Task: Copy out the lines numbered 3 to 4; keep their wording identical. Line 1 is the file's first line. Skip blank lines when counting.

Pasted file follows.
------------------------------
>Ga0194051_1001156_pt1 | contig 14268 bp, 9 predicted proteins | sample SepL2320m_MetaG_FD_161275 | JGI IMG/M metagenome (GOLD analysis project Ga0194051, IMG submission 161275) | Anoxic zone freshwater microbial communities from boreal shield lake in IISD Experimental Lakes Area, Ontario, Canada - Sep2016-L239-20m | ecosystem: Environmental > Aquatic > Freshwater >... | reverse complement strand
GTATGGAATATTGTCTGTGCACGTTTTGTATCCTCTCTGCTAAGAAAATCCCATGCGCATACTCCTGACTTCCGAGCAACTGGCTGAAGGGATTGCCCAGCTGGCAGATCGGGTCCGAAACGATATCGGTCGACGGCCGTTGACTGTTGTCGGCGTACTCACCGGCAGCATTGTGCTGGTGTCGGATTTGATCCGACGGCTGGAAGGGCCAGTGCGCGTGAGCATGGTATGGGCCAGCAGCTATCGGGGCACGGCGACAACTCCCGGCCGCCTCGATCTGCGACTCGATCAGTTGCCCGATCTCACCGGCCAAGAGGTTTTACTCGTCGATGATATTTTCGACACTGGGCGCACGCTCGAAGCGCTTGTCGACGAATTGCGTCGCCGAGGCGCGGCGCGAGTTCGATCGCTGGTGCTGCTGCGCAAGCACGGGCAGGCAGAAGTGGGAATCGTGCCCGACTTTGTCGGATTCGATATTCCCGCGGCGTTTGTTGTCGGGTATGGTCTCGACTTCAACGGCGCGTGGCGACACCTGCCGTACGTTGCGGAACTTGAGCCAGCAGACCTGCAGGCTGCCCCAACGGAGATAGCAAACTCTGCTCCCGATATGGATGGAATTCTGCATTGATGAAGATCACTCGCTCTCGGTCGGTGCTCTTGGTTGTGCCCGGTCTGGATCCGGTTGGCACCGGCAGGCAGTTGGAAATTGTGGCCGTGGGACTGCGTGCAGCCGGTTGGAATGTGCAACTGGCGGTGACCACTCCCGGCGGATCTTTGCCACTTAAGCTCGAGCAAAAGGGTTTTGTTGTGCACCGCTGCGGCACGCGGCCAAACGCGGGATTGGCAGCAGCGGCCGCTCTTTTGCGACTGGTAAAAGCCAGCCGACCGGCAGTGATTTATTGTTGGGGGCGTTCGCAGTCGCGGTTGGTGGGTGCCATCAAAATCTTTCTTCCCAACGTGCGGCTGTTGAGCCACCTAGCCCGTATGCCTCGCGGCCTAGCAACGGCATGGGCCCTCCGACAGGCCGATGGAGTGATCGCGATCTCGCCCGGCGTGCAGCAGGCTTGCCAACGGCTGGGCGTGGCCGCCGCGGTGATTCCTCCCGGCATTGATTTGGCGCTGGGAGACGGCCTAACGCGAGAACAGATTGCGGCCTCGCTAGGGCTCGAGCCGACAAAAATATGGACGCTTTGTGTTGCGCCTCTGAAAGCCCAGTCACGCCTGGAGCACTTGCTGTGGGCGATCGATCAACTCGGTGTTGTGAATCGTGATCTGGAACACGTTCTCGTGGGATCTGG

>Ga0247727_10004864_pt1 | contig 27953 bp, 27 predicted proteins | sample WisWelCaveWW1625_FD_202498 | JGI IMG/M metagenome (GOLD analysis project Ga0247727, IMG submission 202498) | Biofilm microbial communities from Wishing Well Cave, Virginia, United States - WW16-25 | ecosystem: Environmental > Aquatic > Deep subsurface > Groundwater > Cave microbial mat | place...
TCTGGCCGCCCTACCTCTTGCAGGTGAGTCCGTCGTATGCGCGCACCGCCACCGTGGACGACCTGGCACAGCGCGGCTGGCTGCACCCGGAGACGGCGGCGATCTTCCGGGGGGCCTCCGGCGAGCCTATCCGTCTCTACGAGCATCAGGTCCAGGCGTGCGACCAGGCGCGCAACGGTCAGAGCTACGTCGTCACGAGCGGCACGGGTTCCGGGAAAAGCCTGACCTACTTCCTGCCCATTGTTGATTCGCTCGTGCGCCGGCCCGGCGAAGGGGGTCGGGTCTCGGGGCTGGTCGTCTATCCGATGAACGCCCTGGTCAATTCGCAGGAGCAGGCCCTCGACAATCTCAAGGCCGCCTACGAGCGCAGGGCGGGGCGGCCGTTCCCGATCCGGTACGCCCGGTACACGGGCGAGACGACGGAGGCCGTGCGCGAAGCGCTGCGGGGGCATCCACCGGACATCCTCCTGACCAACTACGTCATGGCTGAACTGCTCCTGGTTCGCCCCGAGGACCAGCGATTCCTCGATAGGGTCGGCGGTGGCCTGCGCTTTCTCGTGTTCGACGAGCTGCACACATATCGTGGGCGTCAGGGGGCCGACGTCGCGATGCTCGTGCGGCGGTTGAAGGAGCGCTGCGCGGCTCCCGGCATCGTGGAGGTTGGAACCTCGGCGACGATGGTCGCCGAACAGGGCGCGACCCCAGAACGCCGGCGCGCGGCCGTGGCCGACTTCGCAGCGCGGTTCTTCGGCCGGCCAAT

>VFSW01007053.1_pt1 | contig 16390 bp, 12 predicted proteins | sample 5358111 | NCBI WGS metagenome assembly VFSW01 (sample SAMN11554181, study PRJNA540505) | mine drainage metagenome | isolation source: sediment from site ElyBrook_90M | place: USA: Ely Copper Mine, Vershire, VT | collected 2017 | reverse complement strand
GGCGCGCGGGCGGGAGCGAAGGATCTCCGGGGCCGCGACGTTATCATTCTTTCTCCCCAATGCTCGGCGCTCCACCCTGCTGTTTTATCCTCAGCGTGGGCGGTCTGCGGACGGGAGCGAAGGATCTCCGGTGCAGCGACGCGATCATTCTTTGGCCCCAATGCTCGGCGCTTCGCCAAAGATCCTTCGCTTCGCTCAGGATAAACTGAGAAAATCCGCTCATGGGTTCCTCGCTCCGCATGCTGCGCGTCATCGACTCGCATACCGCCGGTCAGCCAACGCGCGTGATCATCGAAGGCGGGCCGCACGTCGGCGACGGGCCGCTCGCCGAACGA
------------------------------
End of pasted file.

>Ga0247727_10004864_pt1 | contig 27953 bp, 27 predicted proteins | sample WisWelCaveWW1625_FD_202498 | JGI IMG/M metagenome (GOLD analysis project Ga0247727, IMG submission 202498) | Biofilm microbial communities from Wishing Well Cave, Virginia, United States - WW16-25 | ecosystem: Environmental > Aquatic > Deep subsurface > Groundwater > Cave microbial mat | place...
TCTGGCCGCCCTACCTCTTGCAGGTGAGTCCGTCGTATGCGCGCACCGCCACCGTGGACGACCTGGCACAGCGCGGCTGGCTGCACCCGGAGACGGCGGCGATCTTCCGGGGGGCCTCCGGCGAGCCTATCCGTCTCTACGAGCATCAGGTCCAGGCGTGCGACCAGGCGCGCAACGGTCAGAGCTACGTCGTCACGAGCGGCACGGGTTCCGGGAAAAGCCTGACCTACTTCCTGCCCATTGTTGATTCGCTCGTGCGCCGGCCCGGCGAAGGGGGTCGGGTCTCGGGGCTGGTCGTCTATCCGATGAACGCCCTGGTCAATTCGCAGGAGCAGGCCCTCGACAATCTCAAGGCCGCCTACGAGCGCAGGGCGGGGCGGCCGTTCCCGATCCGGTACGCCCGGTACACGGGCGAGACGACGGAGGCCGTGCGCGAAGCGCTGCGGGGGCATCCACCGGACATCCTCCTGACCAACTACGTCATGGCTGAACTGCTCCTGGTTCGCCCCGAGGACCAGCGATTCCTCGATAGGGTCGGCGGTGGCCTGCGCTTTCTCGTGTTCGACGAGCTGCACACATATCGTGGGCGTCAGGGGGCCGACGTCGCGATGCTCGTGCGGCGGTTGAAGGAGCGCTGCGCGGCTCCCGGCATCGTGGAGGTTGGAACCTCGGCGACGATGGTCGCCGAACAGGGCGCGACCCCAGAACGCCGGCGCGCGGCCGTGGCCGACTTCGCAGCGCGGTTCTTCGGCCGGCCAAT